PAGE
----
Using Data Envelopment Analysis to Construct Human Development Index

Using Data Envelopment Analysis to Construct Human Development Index

Paulo Nocera Alves Junior (University of São Paulo (USP), Brazil), Enzo Barberio Mariano (São Paulo State University (UNESP), Brazil) and Daisy Aparecida do Nascimento Rebelatto (University of São Paulo (USP), Brazil)
DOI: 10.4018/978-1-5225-0714-7.ch013
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Abstract

This chapter addresses problems related to methodological issues, such as data normalization, weighting schemes, and aggregation methods, encountered in the construction of composite indicators to measure socio-economic development and quality of life. It also addresses the use of several Data Envelopment Analysis (DEA) models to solve these problems. The models are discussed and applied in constructing a Human Development Index (HDI), derived from the most recent raw and normalized data, using arithmetic and geometric means to aggregate the indices. Issues related to data normalization and weighting schemes are emphasized. Kendall Correlation was applied to analyze the relationship between ranks obtained by DEA models and HDI. Recommendations regarding the advantages and disadvantages of using DEA models to construct HDI are offered.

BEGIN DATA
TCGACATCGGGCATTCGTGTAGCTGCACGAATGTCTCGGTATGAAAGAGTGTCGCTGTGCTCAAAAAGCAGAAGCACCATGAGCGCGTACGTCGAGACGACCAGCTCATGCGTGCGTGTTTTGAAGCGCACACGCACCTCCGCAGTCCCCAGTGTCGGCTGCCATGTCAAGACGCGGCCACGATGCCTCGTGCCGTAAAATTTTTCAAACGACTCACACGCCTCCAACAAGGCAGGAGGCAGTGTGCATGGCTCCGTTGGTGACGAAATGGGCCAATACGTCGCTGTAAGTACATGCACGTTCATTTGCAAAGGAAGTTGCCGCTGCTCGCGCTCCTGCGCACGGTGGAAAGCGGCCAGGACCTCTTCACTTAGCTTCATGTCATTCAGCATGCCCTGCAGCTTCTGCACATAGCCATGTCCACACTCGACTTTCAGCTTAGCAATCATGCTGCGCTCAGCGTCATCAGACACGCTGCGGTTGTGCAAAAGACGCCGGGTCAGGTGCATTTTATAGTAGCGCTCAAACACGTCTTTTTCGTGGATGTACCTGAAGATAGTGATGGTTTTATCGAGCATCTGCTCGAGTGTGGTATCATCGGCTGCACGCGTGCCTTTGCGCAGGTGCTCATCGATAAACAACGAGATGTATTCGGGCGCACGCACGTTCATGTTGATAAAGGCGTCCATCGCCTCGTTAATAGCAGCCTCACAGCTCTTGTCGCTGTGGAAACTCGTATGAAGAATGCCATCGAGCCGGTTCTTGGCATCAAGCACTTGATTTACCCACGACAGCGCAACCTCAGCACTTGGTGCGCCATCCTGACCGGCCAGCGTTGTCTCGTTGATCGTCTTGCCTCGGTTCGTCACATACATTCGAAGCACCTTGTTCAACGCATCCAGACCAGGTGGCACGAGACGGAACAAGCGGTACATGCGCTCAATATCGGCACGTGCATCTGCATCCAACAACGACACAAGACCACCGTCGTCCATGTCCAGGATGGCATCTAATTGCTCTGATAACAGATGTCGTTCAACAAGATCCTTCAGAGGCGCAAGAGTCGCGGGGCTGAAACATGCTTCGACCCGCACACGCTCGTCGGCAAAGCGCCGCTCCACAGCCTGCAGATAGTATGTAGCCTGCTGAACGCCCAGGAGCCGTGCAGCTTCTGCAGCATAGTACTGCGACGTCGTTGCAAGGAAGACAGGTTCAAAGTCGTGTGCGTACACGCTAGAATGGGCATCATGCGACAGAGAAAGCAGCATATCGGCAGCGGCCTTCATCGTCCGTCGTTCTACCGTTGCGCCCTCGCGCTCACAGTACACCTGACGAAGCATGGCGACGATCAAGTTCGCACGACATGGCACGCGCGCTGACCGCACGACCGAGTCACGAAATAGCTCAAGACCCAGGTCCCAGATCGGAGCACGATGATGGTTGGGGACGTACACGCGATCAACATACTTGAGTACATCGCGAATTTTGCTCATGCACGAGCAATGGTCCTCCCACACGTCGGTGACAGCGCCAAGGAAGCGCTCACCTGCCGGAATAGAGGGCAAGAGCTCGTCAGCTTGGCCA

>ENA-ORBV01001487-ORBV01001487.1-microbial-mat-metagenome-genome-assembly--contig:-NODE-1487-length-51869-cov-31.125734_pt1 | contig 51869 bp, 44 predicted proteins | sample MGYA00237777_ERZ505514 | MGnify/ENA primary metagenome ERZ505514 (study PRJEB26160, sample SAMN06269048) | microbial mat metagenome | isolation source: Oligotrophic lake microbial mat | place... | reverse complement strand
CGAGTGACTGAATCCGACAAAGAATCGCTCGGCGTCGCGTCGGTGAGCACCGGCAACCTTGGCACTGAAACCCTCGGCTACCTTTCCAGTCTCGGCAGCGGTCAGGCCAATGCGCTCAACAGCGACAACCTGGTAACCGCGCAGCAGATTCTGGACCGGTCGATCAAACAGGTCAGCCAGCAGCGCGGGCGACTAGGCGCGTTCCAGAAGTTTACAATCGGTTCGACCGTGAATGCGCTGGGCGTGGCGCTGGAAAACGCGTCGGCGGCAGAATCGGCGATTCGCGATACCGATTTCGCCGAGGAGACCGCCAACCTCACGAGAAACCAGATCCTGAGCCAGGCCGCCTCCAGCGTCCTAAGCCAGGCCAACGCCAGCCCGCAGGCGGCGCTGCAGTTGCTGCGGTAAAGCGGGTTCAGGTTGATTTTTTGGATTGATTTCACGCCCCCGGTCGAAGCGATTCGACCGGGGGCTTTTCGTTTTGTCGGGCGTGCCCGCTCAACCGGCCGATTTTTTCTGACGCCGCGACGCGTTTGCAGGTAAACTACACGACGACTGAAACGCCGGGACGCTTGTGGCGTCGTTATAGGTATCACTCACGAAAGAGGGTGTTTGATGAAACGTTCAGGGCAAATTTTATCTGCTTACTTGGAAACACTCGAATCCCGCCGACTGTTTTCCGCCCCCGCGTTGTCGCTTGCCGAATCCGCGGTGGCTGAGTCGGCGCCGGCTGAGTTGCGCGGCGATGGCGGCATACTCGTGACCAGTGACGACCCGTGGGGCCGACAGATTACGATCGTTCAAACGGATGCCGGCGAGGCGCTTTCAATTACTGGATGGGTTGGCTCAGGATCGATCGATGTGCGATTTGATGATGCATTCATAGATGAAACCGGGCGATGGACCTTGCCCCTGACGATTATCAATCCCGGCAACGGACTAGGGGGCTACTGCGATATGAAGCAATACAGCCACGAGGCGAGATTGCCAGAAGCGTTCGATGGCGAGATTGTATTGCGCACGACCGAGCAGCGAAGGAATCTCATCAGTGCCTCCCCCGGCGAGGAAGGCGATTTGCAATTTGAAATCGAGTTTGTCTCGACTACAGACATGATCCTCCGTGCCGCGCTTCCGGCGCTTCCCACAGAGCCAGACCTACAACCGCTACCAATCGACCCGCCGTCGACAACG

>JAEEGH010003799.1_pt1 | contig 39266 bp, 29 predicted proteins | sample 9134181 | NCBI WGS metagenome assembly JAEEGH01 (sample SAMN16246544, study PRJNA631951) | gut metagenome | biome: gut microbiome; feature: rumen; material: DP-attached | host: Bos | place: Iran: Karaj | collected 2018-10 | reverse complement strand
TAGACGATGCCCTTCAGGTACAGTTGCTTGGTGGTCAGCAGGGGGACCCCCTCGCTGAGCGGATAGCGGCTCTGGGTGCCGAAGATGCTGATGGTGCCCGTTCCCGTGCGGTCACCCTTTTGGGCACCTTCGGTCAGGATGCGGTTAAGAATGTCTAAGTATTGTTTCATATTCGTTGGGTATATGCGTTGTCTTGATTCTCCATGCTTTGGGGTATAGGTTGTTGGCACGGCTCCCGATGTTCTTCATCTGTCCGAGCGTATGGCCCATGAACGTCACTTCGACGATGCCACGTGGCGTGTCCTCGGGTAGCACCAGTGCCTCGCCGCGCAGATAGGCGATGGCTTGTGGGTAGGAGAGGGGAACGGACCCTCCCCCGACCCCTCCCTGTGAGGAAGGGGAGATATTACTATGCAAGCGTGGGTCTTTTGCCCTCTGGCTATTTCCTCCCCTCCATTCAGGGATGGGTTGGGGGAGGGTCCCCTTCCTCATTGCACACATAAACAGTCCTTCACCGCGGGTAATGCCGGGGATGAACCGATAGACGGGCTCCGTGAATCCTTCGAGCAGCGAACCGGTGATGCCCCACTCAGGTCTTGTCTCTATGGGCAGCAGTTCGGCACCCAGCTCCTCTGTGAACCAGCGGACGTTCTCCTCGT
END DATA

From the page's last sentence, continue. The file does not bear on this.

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Data Envelopment Analysis And Composite Indicators

The first data envelopment analysis model was created by Charnes, Cooper, and Rhodes (1978). The CCR model is a nonparametric mathematical programming method used to measure the relative efficiency of decision-making units (DMUs) in a system with multiple inputs and outputs. The original was an input-oriented fractional programming model formulated as follows:

s.t.:
where is the amount of the ith output of the analyzed DMU; , the amount of its jth input; is the amount of the ith output of the kth DMU; , the amount of its jth input; is the weight of the ith output; , the weight of the jth input; m is the number of analyzed outputs; n, the number of analyzed inputs; and z, the number of analyzed DMUs.

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